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What is G-d not?

by Rabbi Mendy Hecht

  

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A. G-d is not any one particular person, place, thing, or concept, form -- concrete or abstract -- of the physical universe. Ergo, worshiping the “Son of G-d,” the Roman god of war or the Norse god of bad weather is out. Worshiping the power of Nature, mighty though it may be, or seeing G-d as only Love, is a fundamental violation of Judaism’s most sacred laws, one for which Jews have laid down their lives rather than violate.

B. Pantheism

Pantheism is the erroneous belief that G-d is everything--that when I worship the sun or moon or mountain or flower or animal, I am really worshiping G-d, Who is inside any of those things. Sounds good, but wrong-o, friend. Big no-no. Judaism rejects pantheism, because while G-d is within that mountain, He is not that mountain—He is much more than that mountain. You cannot label anything as Him. For this reason, it is forbidden to pray in front of any man-made image—a bust, photograph, sculpture and so on. G-d is within everything, but one worships G-d Himself, not any of the things in which He is found.

G-d is within everything, but one worships G-d Himself, not any of the things in which He is found
1. How not to connect to G-d

While you are praying, don’t think that you’re praying to any particular person, place or thing—you’re praying to G-d, the Creator, and to G-d only. The Torah considers praying to anything outside of or lesser than G-d idol worship.

2. Only one G-d

If a solid cube is one cubic foot in dimension, nothing else can fill that space of one cubic foot, because it’s already occupied by the cube. Likewise with G-d: He fills the entire universe, and therefore, than can be no other god or Force outside of Him. Thus, your intellectual forays into the existence of G-d must not lead you to conclude that there are others out there besides Him.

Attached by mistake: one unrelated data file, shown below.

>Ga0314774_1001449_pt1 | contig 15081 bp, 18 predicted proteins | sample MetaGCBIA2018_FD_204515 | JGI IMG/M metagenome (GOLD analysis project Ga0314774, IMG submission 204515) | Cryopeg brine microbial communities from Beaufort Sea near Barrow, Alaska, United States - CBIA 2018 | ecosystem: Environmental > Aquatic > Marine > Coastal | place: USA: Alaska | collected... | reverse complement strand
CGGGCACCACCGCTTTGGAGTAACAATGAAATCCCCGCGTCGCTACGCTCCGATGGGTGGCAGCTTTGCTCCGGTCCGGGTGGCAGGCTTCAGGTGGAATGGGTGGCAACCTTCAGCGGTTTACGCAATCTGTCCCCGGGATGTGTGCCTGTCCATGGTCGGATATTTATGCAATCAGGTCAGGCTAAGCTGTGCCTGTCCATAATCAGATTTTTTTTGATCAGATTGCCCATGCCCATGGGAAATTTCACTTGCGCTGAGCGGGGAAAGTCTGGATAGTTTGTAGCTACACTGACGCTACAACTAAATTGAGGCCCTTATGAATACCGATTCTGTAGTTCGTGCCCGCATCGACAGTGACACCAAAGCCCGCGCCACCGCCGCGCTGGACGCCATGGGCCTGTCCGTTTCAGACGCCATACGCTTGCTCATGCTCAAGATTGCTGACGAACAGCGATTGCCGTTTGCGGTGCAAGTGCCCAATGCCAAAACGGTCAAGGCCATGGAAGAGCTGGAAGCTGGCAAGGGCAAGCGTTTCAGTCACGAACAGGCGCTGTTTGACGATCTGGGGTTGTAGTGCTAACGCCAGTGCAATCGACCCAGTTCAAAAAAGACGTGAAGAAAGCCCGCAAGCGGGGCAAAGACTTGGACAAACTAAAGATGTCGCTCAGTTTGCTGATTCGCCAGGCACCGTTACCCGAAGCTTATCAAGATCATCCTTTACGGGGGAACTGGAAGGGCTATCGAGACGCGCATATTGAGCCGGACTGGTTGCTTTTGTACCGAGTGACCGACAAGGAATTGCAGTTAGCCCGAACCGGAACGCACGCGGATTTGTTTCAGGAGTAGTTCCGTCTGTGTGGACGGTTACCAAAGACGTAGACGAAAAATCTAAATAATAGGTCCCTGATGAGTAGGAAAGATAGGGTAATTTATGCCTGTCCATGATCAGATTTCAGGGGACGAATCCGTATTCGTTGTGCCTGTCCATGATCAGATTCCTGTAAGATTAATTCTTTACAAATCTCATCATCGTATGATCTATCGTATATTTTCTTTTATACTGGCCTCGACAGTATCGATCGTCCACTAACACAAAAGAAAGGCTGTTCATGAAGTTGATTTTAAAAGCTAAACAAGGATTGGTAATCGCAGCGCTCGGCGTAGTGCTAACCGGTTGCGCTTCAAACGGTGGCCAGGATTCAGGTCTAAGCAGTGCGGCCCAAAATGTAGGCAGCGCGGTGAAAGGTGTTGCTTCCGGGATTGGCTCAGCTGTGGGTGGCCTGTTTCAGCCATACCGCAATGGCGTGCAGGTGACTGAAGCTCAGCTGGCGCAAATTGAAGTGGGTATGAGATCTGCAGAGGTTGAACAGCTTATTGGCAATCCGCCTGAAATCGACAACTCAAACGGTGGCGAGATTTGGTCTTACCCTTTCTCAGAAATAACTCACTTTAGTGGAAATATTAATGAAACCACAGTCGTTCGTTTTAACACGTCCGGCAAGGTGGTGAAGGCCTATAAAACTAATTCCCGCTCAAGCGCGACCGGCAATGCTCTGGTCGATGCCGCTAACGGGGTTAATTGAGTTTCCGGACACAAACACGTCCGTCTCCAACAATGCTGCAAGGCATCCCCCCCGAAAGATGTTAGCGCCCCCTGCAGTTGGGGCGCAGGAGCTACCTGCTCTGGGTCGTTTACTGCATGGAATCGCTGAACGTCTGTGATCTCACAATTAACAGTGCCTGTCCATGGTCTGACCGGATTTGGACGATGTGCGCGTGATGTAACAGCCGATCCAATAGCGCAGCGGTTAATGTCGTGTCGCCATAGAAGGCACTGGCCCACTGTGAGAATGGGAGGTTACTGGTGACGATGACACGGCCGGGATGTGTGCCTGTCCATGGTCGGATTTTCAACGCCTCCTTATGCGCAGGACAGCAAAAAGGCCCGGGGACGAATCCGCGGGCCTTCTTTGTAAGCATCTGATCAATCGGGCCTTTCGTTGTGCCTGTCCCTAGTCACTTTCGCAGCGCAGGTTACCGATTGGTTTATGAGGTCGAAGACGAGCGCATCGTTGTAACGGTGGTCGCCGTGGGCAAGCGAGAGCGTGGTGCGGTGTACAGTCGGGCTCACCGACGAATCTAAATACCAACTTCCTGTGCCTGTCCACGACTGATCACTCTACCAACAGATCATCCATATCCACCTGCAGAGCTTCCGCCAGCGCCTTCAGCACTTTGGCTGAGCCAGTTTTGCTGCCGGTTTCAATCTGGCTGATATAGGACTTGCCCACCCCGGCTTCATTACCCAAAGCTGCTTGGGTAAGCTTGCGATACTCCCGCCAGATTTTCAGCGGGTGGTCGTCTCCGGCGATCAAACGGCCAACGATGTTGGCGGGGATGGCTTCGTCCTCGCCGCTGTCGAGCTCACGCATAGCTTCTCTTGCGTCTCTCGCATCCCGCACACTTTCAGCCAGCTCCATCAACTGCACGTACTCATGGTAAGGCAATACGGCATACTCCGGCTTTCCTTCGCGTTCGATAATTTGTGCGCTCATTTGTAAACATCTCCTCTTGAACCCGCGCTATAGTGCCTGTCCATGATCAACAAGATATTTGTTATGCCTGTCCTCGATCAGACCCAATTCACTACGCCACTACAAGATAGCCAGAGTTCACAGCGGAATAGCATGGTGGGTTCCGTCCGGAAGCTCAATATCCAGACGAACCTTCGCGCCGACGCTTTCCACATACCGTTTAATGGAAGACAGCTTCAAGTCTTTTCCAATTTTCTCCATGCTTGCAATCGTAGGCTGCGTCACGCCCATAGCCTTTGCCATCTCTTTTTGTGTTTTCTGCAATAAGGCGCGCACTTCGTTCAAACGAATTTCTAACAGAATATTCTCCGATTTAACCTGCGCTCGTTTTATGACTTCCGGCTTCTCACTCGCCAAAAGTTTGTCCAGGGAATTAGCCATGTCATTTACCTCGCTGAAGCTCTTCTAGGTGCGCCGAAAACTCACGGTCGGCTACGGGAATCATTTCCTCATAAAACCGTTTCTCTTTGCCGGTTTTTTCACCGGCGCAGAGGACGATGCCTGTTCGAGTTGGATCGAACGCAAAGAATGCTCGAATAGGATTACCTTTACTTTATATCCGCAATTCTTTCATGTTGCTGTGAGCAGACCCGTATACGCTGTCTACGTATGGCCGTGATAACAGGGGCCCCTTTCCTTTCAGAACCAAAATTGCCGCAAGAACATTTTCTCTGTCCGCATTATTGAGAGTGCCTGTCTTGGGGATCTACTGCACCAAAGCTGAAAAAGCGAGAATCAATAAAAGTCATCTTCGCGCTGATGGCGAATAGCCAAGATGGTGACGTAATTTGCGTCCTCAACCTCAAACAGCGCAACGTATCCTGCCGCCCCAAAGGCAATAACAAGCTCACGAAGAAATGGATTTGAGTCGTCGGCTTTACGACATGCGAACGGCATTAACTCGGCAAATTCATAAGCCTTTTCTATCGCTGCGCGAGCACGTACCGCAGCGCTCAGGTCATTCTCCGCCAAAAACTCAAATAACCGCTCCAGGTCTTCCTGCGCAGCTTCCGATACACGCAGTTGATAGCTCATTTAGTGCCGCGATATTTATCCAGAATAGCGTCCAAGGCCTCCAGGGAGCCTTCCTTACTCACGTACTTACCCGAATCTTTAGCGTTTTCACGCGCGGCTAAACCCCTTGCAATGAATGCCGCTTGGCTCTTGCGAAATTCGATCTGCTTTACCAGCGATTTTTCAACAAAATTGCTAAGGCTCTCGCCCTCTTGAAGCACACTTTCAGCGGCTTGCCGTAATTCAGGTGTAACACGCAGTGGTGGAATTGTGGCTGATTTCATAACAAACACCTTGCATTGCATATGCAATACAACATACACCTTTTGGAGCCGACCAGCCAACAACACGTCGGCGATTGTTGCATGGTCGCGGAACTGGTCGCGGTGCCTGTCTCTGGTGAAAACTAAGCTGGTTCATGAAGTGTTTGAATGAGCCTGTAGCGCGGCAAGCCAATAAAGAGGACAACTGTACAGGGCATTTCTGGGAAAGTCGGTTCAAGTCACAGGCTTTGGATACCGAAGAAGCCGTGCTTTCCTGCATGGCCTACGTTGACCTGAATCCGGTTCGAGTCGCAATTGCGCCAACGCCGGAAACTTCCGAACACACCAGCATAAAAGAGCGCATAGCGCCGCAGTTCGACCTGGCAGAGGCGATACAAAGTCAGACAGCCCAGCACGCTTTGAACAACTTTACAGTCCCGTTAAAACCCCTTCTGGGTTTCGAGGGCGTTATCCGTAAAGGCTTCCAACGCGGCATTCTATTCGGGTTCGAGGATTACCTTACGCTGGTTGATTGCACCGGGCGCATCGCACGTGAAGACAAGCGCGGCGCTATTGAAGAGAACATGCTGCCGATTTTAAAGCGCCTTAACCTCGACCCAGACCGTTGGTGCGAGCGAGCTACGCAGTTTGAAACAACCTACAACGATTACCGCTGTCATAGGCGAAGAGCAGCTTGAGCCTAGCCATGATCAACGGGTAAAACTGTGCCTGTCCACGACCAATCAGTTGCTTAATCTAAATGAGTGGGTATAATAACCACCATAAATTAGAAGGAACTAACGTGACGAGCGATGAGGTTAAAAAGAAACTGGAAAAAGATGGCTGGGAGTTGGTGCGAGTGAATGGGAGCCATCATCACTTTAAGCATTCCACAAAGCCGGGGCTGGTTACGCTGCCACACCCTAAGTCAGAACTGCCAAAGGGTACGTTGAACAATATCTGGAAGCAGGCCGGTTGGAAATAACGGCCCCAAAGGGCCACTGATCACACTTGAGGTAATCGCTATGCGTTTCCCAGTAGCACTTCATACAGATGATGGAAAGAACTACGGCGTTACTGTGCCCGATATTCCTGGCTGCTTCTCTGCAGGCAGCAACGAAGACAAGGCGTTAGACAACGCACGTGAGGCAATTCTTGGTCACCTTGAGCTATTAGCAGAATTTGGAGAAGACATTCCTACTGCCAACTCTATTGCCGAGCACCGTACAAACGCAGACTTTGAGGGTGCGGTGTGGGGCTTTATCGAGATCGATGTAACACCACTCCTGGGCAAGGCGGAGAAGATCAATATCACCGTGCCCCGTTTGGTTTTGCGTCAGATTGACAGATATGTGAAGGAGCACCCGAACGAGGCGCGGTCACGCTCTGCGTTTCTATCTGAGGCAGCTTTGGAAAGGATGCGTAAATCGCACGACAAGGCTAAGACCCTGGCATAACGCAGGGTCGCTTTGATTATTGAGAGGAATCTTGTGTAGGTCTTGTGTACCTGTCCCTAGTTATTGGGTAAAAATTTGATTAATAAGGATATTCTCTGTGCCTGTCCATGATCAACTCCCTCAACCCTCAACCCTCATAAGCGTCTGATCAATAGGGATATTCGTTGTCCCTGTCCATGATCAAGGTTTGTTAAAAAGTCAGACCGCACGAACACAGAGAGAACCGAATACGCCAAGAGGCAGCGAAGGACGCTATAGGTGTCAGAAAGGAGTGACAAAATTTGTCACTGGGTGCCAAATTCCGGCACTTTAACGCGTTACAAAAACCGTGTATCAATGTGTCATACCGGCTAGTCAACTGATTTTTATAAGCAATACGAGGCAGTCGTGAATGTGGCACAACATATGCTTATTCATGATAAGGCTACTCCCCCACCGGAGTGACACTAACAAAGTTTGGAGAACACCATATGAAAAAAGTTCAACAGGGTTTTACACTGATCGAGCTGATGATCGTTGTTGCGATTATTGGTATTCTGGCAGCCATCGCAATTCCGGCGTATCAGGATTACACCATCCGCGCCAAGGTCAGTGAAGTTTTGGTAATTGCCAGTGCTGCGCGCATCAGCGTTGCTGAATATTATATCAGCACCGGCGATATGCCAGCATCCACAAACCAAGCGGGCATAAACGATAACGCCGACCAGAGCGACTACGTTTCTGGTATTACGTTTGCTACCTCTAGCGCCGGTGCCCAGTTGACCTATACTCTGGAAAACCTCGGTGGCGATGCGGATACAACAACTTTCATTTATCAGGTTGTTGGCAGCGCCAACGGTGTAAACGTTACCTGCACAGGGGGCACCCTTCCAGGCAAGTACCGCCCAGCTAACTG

TAGS: god

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only love

Posted by: arond, wassenaar, Netherlands on Apr 22, 2005

You almost seem to warn: "seeing G-d as only Love, is a fundamental violation of Judaism’s most sacred laws". I should like to know which laws and why you are not explicit in this respect.

Editor's Comment

By "seeing G-d as only love" the author is referring to the idea that it is not enough to love G-d in your heart or accept Him as your savior, without the need to fulfill any of His commandments. That type of belief is in violation of all of Judaism's sacred laws, because it ignores them.

G-d

Posted by: Anonymous on Jan 15, 2007

Since man is made in G-d's image, and every man in his spiritual self is an individual, it is safe to say that G-d IS a person. Besides, how could He otherwise speak, listen etc. etc. If He is so out of His own creation that He is not a person, or anything for that matter, what a rediculous story Moses wrote down about G-d giving the Law. Now, since that story is true, and God did speak, reply to Moses questions, AND we are created in His Image, it is not more than logical and truthfull to say that G-d is a person. To say that scripture does not intended that literally, but rather as IF G-d spoke, is to pervert the clear litteral meaning of the text.

Editor's Comment

G-d has no form or image. How does He speak? He does not. Why then does it say in the Torah "and G-d spoke..."? Torah speaks the language of man, when G-d communicates to man (via divine inspiration) - the Torah refers to this as "divine speech" so us human earthlings, who have never experienced divine inspiration, will understand what it is referring to.
Torah
Torah is G–d’s teaching to man. In general terms, we refer to the Five Books of Moses as “The Torah.” But in truth, all Jewish beliefs and laws are part of the Torah.
G-d
It is forbidden to erase or deface the name of G-d. It is therefore customary to insert a dash in middle of G-d's name, allowing us to erase or discard the paper it is written on if necessary.